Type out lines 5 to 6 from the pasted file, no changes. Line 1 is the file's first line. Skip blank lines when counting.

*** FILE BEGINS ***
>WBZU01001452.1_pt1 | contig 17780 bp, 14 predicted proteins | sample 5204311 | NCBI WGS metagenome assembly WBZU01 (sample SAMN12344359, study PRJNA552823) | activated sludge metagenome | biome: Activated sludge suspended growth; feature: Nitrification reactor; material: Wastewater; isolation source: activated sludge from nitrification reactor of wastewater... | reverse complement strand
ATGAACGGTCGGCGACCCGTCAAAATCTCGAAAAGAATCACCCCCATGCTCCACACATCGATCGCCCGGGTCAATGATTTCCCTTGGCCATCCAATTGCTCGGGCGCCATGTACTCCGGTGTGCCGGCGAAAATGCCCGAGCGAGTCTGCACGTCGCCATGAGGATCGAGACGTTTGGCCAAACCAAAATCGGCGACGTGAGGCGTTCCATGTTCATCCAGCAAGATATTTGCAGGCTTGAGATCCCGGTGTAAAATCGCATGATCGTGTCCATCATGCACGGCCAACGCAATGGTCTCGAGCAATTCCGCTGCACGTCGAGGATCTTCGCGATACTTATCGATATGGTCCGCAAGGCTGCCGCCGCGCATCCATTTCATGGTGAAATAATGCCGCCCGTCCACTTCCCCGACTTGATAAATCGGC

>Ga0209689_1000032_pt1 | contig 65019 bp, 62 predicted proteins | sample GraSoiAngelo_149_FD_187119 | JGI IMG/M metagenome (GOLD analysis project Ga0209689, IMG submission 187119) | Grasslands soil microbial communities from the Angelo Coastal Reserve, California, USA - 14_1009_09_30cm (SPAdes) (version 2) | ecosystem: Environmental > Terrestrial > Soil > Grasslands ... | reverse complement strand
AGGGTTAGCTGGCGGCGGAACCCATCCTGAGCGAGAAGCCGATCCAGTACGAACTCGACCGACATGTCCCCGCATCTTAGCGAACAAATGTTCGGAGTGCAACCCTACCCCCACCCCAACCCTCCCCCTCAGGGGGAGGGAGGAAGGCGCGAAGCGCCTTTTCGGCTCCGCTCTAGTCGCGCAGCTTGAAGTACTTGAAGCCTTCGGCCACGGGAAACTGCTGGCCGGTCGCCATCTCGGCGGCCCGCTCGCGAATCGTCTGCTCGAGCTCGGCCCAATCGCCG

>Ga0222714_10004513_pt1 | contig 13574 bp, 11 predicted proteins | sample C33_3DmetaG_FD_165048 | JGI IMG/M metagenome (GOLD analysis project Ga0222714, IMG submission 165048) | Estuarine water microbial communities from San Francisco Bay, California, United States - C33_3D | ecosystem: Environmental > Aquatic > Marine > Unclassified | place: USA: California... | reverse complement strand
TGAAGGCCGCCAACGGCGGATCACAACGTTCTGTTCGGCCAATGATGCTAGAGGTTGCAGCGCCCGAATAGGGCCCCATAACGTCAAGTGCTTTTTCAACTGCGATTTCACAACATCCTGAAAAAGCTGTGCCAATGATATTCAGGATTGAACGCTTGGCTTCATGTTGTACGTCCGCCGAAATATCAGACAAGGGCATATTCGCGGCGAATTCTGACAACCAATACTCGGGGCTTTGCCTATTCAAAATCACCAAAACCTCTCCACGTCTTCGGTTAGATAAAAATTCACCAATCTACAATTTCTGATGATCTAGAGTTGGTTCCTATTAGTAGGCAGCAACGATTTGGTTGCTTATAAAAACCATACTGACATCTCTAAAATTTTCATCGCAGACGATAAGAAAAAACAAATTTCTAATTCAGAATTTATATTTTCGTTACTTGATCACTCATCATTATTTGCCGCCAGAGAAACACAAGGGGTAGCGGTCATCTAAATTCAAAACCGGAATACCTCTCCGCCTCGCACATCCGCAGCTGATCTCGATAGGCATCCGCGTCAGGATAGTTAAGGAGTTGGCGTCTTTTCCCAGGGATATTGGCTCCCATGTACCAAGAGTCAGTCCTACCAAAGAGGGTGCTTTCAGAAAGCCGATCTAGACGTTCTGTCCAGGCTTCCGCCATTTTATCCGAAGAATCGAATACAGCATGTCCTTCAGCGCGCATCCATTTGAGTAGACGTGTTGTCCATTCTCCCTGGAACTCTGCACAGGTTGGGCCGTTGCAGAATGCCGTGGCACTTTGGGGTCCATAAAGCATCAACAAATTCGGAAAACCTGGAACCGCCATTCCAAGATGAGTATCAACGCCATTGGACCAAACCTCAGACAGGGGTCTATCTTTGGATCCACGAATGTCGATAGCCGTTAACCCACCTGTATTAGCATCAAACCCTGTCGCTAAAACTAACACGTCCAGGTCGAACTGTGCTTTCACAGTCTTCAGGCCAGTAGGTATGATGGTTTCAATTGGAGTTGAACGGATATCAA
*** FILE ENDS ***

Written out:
>Ga0222714_10004513_pt1 | contig 13574 bp, 11 predicted proteins | sample C33_3DmetaG_FD_165048 | JGI IMG/M metagenome (GOLD analysis project Ga0222714, IMG submission 165048) | Estuarine water microbial communities from San Francisco Bay, California, United States - C33_3D | ecosystem: Environmental > Aquatic > Marine > Unclassified | place: USA: California... | reverse complement strand
TGAAGGCCGCCAACGGCGGATCACAACGTTCTGTTCGGCCAATGATGCTAGAGGTTGCAGCGCCCGAATAGGGCCCCATAACGTCAAGTGCTTTTTCAACTGCGATTTCACAACATCCTGAAAAAGCTGTGCCAATGATATTCAGGATTGAACGCTTGGCTTCATGTTGTACGTCCGCCGAAATATCAGACAAGGGCATATTCGCGGCGAATTCTGACAACCAATACTCGGGGCTTTGCCTATTCAAAATCACCAAAACCTCTCCACGTCTTCGGTTAGATAAAAATTCACCAATCTACAATTTCTGATGATCTAGAGTTGGTTCCTATTAGTAGGCAGCAACGATTTGGTTGCTTATAAAAACCATACTGACATCTCTAAAATTTTCATCGCAGACGATAAGAAAAAACAAATTTCTAATTCAGAATTTATATTTTCGTTACTTGATCACTCATCATTATTTGCCGCCAGAGAAACACAAGGGGTAGCGGTCATCTAAATTCAAAACCGGAATACCTCTCCGCCTCGCACATCCGCAGCTGATCTCGATAGGCATCCGCGTCAGGATAGTTAAGGAGTTGGCGTCTTTTCCCAGGGATATTGGCTCCCATGTACCAAGAGTCAGTCCTACCAAAGAGGGTGCTTTCAGAAAGCCGATCTAGACGTTCTGTCCAGGCTTCCGCCATTTTATCCGAAGAATCGAATACAGCATGTCCTTCAGCGCGCATCCATTTGAGTAGACGTGTTGTCCATTCTCCCTGGAACTCTGCACAGGTTGGGCCGTTGCAGAATGCCGTGGCACTTTGGGGTCCATAAAGCATCAACAAATTCGGAAAACCTGGAACCGCCATTCCAAGATGAGTATCAACGCCATTGGACCAAACCTCAGACAGGGGTCTATCTTTGGATCCACGAATGTCGATAGCCGTTAACCCACCTGTATTAGCATCAAACCCTGTCGCTAAAACTAACACGTCCAGGTCGAACTGTGCTTTCACAGTCTTCAGGCCAGTAGGTATGATGGTTTCAATTGGAGTTGAACGGATATCAA